Tuesday, January 13, 2004

Here's an excellent article on how people become terrorists by James Q. Wilson. I particularly liked these two particular bits:

Ideological terrorists offer up no clear view of the world they are trying to create. They speak vaguely about bringing people into some new relationship with one another but never tell us what that relationship might be. Their goal is destruction, not creation. To the extent they are Marxists, this vagueness is hardly surprising, since Marx himself never described the world he hoped to create, except with a few glittering but empty generalities.

A further distinction: in Germany, left-wing terrorists, such as the Red Army Faction, were much better educated, had a larger fraction of women as members, and were better organized than were right-wing terrorists. Similar differences have existed in the United States between, say, the Weather Underground and the Aryan Nation. Left-wing terrorists often have a well-rehearsed ideology; right-wing ones are more likely to be pathological.

I am not entirely certain why this difference should exist. One possibility is that right-wing terrorist organizations are looking backward at a world they think has been lost, whereas left-wing ones are looking ahead at a world they hope will arrive. Higher education is useful to those who wish to imagine a future but of little value to those who think they know the past. Leftists get from books and professors a glimpse of the future, and they struggle to create it. Right-wingers base their discontent on a sense of the past, and they work to restore it. To join the Ku Klux Klan or the Aryan Nation, it is only necessary that members suppose that it is good to oppress blacks or Catholics or Jews; to join the Weather Underground, somebody had to teach recruits that bourgeois society is decadent and oppressive.

By contrast, nationalistic and religious terrorists are a very different matter. The fragmentary research that has been done on them makes clear that they are rarely in conflict with their parents; on the contrary, they seek to carry out in extreme ways ideas learned at home. Moreover, they usually have a very good idea of the kind of world they wish to create: it is the world given to them by their religious or nationalistic leaders. These leaders, of course, may completely misrepresent the doctrines they espouse, but the misrepresentation acquires a commanding power.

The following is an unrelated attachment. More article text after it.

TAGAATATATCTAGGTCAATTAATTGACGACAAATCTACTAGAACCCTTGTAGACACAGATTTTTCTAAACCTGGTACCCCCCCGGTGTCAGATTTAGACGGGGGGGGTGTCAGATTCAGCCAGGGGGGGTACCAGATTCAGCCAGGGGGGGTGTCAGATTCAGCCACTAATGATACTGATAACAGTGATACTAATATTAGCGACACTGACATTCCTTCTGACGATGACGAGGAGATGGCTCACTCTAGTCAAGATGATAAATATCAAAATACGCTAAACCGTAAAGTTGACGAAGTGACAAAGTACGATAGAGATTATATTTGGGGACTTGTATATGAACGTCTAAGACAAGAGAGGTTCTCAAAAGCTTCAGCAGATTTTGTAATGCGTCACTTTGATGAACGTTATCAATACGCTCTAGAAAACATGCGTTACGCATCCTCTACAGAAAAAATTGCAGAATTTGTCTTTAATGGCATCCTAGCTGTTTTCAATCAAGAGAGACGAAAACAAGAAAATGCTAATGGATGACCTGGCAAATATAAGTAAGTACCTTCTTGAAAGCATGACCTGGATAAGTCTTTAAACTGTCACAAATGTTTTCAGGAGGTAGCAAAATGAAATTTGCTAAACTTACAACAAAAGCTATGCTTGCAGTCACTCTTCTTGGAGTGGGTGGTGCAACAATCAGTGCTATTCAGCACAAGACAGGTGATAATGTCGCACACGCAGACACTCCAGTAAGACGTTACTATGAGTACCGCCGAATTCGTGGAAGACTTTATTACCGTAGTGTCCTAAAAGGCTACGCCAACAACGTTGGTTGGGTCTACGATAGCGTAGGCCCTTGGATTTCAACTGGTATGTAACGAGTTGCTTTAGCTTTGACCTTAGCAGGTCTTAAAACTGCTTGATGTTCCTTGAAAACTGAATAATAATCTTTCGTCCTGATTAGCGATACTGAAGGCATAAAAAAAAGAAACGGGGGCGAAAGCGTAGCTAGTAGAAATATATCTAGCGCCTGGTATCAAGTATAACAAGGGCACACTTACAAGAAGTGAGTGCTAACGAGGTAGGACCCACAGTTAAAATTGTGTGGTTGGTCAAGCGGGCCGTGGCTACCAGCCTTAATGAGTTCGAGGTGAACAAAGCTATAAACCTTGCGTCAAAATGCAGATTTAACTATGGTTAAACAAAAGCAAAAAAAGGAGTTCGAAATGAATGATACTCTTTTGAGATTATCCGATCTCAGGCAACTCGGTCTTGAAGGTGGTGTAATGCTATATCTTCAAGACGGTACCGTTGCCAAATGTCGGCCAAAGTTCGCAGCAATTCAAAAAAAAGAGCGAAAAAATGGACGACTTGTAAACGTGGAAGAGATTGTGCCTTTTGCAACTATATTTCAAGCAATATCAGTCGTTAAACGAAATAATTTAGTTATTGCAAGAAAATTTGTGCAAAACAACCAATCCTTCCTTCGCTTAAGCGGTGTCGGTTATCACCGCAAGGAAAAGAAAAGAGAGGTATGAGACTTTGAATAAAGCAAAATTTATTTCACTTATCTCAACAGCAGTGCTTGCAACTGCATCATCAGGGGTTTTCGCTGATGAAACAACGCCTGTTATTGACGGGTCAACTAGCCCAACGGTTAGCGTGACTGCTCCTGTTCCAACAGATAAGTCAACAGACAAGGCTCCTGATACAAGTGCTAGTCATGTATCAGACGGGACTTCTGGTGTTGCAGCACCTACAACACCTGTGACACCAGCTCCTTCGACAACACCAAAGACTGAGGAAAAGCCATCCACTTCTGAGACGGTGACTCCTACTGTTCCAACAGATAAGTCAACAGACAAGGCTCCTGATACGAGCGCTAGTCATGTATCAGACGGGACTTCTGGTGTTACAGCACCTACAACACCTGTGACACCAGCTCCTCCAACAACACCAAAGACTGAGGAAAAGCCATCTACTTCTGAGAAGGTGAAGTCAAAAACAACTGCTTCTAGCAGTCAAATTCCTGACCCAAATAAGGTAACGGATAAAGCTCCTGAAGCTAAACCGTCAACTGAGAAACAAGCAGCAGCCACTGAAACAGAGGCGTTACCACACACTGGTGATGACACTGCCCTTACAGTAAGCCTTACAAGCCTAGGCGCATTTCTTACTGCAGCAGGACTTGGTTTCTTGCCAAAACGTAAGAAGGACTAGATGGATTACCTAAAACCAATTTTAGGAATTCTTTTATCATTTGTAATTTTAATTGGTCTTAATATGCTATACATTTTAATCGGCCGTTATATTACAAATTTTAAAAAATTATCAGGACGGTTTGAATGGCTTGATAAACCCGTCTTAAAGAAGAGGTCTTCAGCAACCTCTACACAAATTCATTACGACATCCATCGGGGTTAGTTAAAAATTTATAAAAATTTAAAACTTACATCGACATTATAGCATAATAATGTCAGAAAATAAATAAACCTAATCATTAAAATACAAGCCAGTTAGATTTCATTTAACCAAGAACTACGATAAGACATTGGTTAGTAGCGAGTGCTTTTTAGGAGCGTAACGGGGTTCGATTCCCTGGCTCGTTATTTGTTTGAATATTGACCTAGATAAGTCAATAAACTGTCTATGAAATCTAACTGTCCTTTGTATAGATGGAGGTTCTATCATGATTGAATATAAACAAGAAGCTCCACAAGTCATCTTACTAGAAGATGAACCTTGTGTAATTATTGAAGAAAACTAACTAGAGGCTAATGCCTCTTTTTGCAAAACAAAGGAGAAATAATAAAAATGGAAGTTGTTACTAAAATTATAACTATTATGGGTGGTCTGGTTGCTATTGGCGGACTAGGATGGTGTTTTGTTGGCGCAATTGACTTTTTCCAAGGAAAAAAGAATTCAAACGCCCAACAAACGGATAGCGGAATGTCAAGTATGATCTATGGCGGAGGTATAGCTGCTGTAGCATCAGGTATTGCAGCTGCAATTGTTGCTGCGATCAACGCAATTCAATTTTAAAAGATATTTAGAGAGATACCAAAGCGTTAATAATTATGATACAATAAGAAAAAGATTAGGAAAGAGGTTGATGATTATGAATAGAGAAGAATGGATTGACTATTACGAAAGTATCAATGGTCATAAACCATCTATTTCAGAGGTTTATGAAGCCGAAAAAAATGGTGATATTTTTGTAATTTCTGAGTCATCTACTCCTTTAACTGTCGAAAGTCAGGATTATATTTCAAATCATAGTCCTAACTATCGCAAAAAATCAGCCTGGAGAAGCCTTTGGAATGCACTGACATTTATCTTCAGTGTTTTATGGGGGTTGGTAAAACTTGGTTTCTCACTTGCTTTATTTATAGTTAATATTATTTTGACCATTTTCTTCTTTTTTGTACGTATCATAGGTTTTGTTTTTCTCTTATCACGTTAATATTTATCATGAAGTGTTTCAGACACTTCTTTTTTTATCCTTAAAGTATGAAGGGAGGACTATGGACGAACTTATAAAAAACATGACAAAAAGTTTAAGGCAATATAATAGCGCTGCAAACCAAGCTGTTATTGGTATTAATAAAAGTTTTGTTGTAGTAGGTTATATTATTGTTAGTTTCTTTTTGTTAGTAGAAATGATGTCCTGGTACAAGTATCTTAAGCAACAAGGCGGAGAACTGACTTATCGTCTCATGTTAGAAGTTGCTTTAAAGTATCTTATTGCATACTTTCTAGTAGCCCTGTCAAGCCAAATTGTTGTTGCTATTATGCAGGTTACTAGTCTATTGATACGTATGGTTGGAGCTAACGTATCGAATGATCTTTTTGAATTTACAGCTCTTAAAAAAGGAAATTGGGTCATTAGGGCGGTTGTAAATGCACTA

Yep. If we extend the analogy to Spain, the strongest terrorist group is ETA, which started out as a nationalist terrorist gang with ideological overtones. As ETA matured, it suffered several schisms; in each one, the more ideologically leftist, more intellectual, less violent branch left the organization and gave up violence. The more nationalist branch, who consider themselves to be carrying on the tradition of Sabino de Arana, has continued killing. The GRAPO, a strictly ideological ultraleftist gang, had its glory days at the same time as the Baader-Meinhoffs and their ilk. It never had anything like the mass social support ETA enjoyed (and still does in some places) in the Basque Country. It's still going, but it's down to a few active members. Occasionally they do something really bad like rob an armored car and kill the guards, but they're mostly pretty quiet these days.

In the 1970s, I attended meetings at a learned academy where people wondered what could be done to stop the terrorism of the German Red Army Faction and the Italian Red Brigades. The general conclusion was that no counterattacks would work. To cope with terrorism, my colleagues felt, one must deal with its root causes.

I was not convinced. My doubts stemmed, I suppose, from my own sense that dealing with the alleged root causes of crime would not work as well as simply arresting criminals. After all, we do not know much about the root causes, and most of the root causes we can identify cannot be changed in a free society—or possibly in any society.

The German and Italian authorities, faced with a grave political problem, decided not to change root causes but to arrest the terrorists. That, accompanied by the collapse of East Germany and its support for terrorists, worked. Within a few years the Red Army Faction and the Red Brigades were extinct. In the United States, the Weather Underground died after its leaders were arrested.

But Islamic terrorism poses a much more difficult challenge. These terrorists live and work among people sympathetic to their cause. Those arrested will be replaced; those killed will be honored. Opinion polls in many Islamic nations show great support for anti-Israeli and anti-American terrorists. Terrorists live in a hospitable river. We may have to cope with the river.

Yep. He's right. Nobody but a bunch of squatters, a few radical sociologists, and eight guys with long, dirty beards who smell of cheap wine ever supported the GRAPO. ETA still has solid support across the board in much of the Basque Country. Now, arresting the terrorists has worked very well against both gangs, but ETA has been able to survive because it's the crazy uncle or the black sheep of the Basque nationalist family. My guess is that most Basque nationalists wish ETA would stop with the killing already, but they can't bring themselves to openly condemn their boys, bad boys though they may be.

Read the whole article. It's very interesting.

No comments: